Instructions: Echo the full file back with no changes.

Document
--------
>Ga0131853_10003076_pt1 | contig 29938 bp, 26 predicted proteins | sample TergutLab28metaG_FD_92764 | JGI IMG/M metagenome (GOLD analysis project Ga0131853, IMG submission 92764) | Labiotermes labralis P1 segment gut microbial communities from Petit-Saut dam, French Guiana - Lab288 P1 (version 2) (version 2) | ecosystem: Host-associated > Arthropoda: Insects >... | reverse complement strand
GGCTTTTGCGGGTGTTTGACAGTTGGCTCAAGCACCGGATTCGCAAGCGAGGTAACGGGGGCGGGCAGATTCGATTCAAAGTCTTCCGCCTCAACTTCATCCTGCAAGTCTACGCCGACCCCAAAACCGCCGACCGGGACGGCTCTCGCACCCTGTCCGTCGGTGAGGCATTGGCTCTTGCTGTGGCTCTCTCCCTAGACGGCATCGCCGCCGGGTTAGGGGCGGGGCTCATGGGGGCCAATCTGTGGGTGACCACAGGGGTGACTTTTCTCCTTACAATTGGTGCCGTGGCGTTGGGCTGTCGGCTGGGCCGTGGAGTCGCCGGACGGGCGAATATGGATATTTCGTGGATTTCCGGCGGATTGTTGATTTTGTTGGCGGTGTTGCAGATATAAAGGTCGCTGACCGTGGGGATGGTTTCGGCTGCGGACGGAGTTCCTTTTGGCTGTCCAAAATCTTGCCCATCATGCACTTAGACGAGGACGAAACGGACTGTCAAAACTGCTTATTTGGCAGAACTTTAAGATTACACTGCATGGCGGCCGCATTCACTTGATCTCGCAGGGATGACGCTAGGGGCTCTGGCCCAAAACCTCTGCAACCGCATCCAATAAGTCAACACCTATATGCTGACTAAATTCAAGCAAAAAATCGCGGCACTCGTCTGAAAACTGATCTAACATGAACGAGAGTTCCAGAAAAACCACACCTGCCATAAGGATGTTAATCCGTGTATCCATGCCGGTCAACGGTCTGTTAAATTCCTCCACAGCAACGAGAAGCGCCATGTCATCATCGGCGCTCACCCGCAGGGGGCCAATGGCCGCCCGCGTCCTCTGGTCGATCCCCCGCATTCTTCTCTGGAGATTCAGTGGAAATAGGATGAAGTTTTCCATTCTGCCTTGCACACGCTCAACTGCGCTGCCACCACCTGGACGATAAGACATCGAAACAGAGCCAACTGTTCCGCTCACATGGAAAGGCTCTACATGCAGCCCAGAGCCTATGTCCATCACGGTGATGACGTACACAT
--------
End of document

>Ga0131853_10003076_pt1 | contig 29938 bp, 26 predicted proteins | sample TergutLab28metaG_FD_92764 | JGI IMG/M metagenome (GOLD analysis project Ga0131853, IMG submission 92764) | Labiotermes labralis P1 segment gut microbial communities from Petit-Saut dam, French Guiana - Lab288 P1 (version 2) (version 2) | ecosystem: Host-associated > Arthropoda: Insects >... | reverse complement strand
GGCTTTTGCGGGTGTTTGACAGTTGGCTCAAGCACCGGATTCGCAAGCGAGGTAACGGGGGCGGGCAGATTCGATTCAAAGTCTTCCGCCTCAACTTCATCCTGCAAGTCTACGCCGACCCCAAAACCGCCGACCGGGACGGCTCTCGCACCCTGTCCGTCGGTGAGGCATTGGCTCTTGCTGTGGCTCTCTCCCTAGACGGCATCGCCGCCGGGTTAGGGGCGGGGCTCATGGGGGCCAATCTGTGGGTGACCACAGGGGTGACTTTTCTCCTTACAATTGGTGCCGTGGCGTTGGGCTGTCGGCTGGGCCGTGGAGTCGCCGGACGGGCGAATATGGATATTTCGTGGATTTCCGGCGGATTGTTGATTTTGTTGGCGGTGTTGCAGATATAAAGGTCGCTGACCGTGGGGATGGTTTCGGCTGCGGACGGAGTTCCTTTTGGCTGTCCAAAATCTTGCCCATCATGCACTTAGACGAGGACGAAACGGACTGTCAAAACTGCTTATTTGGCAGAACTTTAAGATTACACTGCATGGCGGCCGCATTCACTTGATCTCGCAGGGATGACGCTAGGGGCTCTGGCCCAAAACCTCTGCAACCGCATCCAATAAGTCAACACCTATATGCTGACTAAATTCAAGCAAAAAATCGCGGCACTCGTCTGAAAACTGATCTAACATGAACGAGAGTTCCAGAAAAACCACACCTGCCATAAGGATGTTAATCCGTGTATCCATGCCGGTCAACGGTCTGTTAAATTCCTCCACAGCAACGAGAAGCGCCATGTCATCATCGGCGCTCACCCGCAGGGGGCCAATGGCCGCCCGCGTCCTCTGGTCGATCCCCCGCATTCTTCTCTGGAGATTCAGTGGAAATAGGATGAAGTTTTCCATTCTGCCTTGCACACGCTCAACTGCGCTGCCACCACCTGGACGATAAGACATCGAAACAGAGCCAACTGTTCCGCTCACATGGAAAGGCTCTACATGCAGCCCAGAGCCTATGTCCATCACGGTGATGACGTACACAT